In a word, the committee sees the income tax deferrals associated with qualified defined contribution (DC) retirement plans as expenditures—despite the fact that income tax will eventually be paid on qualified DC account assets when participants use them for annual income in retirement. Under current law, payments from Social Security retirement benefits are also partially excluded or fully excluded from an individual’s gross income, further adding to the government’s “expenditures” for retirement tax benefits.
It’s not that the joint tax committee is unaware of the fact that taxes will eventually be paid on qualified retirement plan assets (at least when it comes to DC accounts), says Rep. Reid Ribble (R-Wisconsin). The problem is rather how the Congressional Budget Office (CBO) and other key players in the tax assessment, collection and expenditure process are forced to account for tax-deferred savings under current law.
Put simply, the CBO and others are “not allowed to score anything dynamically,” Ribble explains, “so the shortfall of income from taxes on plan contributions necessarily becomes part of debt now.”
Ribble says he has introduced legislation that would have the CBO establish a long-term scoring option to better track and assess tax deferrals related to retirement plans (see “There Is Hope for Retirement Security Policies from Congress”). “Right now we’re trapped in these rules,” he adds.
The new analysis from the Joint Committee on Taxation looks at the federal government’s entire tax collection and expenditure expectations for both individuals and corporations—of which retirement plan-related deferrals are only a small part. The report makes its estimates based on the provisions in federal tax law enacted through June 30. Expired or repealed provisions are not listed unless they have continuing revenue effects associated with ongoing taxpayer activity. Proposed extensions or modifications of expiring provisions are also not included until they have been enacted into law.
The tax expenditure calculations are based on the January 2014 CBO revenue baseline assessment and subsequent joint committee staff projections of the gross income, deductions, and expenditures of individuals and corporations for calendar years 2013 to 2018. Based on these criteria, the federal government expects to “spend” about $399 billion on tax deferrals for DC plans between 2014 and 2018. The annual figure grows from $45 billion this year to $81 billion in 2016 and nearly $112 billion in 2018.
For defined benefit (DB) plans, federal government spending on tax deferrals for individuals accruing a future benefit with a present cash value is projected to be $248 billion between 2014 and 2018. The figure starts at $26 billion this year and reaches an estimated $50 billion in 2016 and nearly $70 billion in 2018.
For tax-advantaged individual retirement accounts (IRAs), the federal government expects to spend about $70 billion over the five-year time period. For 2014 the figure is about $12 billion, growing slowly year-over-year to reach $16 billion in 2018. Spending on Roth IRA tax deferrals will amount to just more than $30 billion between now and 2018, according to the tax committee. An additional $6 billion in spending is projected for “credits for certain individuals for elective deferrals and IRA contributions.”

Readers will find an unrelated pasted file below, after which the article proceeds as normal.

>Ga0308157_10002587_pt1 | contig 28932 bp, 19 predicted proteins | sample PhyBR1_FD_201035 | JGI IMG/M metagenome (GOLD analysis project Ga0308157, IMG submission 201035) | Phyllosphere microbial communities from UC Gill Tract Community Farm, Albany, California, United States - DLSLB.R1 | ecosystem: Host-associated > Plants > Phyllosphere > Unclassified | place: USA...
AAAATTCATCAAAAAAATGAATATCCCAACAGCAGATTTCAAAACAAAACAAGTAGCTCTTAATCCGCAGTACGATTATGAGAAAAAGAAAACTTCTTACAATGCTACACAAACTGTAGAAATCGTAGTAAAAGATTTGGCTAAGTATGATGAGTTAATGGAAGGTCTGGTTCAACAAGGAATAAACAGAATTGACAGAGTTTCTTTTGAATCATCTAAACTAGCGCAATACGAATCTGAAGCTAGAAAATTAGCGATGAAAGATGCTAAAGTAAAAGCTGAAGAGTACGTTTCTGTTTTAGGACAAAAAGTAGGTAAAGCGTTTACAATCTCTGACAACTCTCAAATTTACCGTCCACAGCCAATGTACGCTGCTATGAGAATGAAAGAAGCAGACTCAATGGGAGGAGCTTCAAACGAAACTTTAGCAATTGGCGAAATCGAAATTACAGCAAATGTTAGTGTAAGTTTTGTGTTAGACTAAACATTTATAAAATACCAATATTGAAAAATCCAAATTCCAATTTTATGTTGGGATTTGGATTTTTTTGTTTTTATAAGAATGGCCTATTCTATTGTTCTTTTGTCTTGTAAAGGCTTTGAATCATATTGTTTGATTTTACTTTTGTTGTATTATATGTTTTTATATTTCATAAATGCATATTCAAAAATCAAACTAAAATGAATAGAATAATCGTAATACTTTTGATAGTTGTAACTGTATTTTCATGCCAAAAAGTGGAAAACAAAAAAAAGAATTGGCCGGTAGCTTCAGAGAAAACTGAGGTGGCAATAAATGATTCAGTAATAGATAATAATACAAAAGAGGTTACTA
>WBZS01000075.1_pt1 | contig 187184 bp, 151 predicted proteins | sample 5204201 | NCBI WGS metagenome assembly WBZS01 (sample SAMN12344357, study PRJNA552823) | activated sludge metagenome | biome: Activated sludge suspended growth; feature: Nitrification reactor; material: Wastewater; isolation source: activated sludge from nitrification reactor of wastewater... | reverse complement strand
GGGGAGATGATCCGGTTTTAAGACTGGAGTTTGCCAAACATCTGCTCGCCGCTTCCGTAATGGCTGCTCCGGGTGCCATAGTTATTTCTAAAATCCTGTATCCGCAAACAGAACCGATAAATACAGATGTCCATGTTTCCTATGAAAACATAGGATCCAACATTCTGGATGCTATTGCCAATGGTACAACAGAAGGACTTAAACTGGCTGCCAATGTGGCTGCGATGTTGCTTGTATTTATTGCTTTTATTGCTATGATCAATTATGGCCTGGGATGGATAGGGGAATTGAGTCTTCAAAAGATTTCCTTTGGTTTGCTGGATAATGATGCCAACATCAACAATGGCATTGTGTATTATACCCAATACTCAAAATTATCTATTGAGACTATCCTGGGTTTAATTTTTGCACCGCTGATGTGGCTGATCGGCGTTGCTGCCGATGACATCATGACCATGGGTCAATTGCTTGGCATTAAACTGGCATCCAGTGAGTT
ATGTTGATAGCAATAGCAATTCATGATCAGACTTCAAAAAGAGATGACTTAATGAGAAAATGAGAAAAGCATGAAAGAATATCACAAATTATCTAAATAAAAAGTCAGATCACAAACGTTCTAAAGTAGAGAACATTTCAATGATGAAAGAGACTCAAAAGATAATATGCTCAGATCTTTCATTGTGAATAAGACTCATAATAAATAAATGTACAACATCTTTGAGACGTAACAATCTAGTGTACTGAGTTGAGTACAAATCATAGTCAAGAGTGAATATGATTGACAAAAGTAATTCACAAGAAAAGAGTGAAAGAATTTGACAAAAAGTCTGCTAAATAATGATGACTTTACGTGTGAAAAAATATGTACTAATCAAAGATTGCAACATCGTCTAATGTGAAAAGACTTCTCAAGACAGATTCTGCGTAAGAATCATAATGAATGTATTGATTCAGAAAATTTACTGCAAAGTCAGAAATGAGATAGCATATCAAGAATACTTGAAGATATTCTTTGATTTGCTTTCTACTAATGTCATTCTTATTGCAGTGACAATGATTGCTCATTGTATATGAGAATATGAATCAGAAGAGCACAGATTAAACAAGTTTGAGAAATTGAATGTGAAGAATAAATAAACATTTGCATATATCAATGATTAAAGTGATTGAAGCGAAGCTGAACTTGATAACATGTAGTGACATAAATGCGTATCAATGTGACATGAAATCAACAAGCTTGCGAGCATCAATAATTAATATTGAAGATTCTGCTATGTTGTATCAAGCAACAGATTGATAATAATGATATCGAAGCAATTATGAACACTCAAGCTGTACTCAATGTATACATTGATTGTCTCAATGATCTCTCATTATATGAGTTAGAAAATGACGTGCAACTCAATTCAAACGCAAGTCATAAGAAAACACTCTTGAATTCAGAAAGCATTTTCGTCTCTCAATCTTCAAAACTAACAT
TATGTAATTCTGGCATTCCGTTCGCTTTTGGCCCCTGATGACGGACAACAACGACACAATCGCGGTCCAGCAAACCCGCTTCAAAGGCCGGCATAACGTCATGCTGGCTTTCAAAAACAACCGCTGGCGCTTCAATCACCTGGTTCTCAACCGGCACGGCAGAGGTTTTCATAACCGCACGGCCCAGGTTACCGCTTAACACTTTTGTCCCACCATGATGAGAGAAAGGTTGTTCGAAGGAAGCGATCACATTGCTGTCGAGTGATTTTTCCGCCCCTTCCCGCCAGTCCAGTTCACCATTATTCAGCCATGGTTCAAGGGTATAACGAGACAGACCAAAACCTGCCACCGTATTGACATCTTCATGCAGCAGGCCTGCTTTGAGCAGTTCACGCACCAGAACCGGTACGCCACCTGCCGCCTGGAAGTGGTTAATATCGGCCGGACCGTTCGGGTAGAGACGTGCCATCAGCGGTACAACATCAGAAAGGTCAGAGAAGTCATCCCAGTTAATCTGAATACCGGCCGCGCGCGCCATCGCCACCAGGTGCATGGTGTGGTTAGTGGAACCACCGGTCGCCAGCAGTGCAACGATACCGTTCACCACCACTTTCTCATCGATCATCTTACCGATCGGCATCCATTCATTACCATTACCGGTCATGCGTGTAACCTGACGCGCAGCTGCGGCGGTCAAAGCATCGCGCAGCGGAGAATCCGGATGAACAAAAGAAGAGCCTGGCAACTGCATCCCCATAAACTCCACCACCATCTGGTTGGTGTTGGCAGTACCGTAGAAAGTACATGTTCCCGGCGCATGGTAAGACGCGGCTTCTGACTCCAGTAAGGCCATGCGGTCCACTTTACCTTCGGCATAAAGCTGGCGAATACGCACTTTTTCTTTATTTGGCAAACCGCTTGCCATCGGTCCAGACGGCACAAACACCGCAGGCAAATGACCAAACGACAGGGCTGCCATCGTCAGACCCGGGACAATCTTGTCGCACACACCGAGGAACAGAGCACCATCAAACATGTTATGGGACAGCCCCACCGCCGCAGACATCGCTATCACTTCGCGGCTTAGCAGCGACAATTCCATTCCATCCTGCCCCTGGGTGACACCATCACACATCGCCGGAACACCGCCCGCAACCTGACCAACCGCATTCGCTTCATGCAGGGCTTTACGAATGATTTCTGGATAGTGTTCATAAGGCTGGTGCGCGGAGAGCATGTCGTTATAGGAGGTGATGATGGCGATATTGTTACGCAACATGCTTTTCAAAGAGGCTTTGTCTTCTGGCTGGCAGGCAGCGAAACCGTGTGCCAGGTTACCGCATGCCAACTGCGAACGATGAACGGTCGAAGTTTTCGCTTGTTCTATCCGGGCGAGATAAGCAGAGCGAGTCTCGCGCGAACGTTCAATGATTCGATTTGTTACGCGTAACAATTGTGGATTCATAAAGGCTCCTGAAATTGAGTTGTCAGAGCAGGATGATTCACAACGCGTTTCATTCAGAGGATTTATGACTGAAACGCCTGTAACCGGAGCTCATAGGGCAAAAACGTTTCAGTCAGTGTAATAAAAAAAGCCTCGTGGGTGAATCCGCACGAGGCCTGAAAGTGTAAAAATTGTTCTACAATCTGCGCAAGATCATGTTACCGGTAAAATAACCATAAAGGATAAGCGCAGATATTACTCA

Language in the tax committee report suggests that, under “normal income tax law,” employer contributions to pension plans and income earned on pension assets generally would be taxable for employees as the contributions are made and as the income is earned, and employees would not receive any deduction or exclusion for their retirement plan contributions. Under present law, however, employer contributions to qualified pension plans and, generally, employee contributions made at the election of the employee through salary reduction are not taxed until distributed to the employee, and income earned on pension assets is not taxed until distributed.
Ribble says it will be critical for the retirement readiness of the U.S. workforce to maintain the present tax deferral rules for retirement plan participants. He warned attendees at the 2014 PLANSPONSOR National Conference in June that several tax reform proposals being circulated in Washington could start to cut away at these tax benefits.
With the federal budget deficit being what it is, he said there are various proposals in the pipeline that look to update the architecture of retirement vehicles and thus provide more revenue that could be used to alleviate the deficit. These include:
- Updating the U.S. tax code rules to reduce tax expenditures and raise revenue;
- The 2014 Tax Reform Act (TRA) from Dave Camp, chairman of the U.S. House of Representatives Ways and Means Committee;
- An Obama Administration proposal to regulate contribution limits by seeking to cap the aggregate accumulation in all tax-favored retirement plans;
- The 20/20 Proposal from the National Commission on Fiscal Responsibility and Reform; and
- A proposal from the Brookings Institution that would shift the benefits of retirement plans more towards non-highly compensated employees.
Various industry groups have raised the alarm about these proposals and others, especially the wide-reaching tax reform package introduced this year by the House Ways and Means Committee Chairman. While the 979-page document does not include taxation of retirement contribution amounts and benefits caps President Obama suggested in earlier budget proposals, there are similar or new provisions industry groups say will result in double taxation and discourage retirement plan benefit offerings.
The full Joint Committee on Taxation report, “Estimates of Federal Tax Expenditures for Fiscal Years 2014 – 2018,” is available for download here.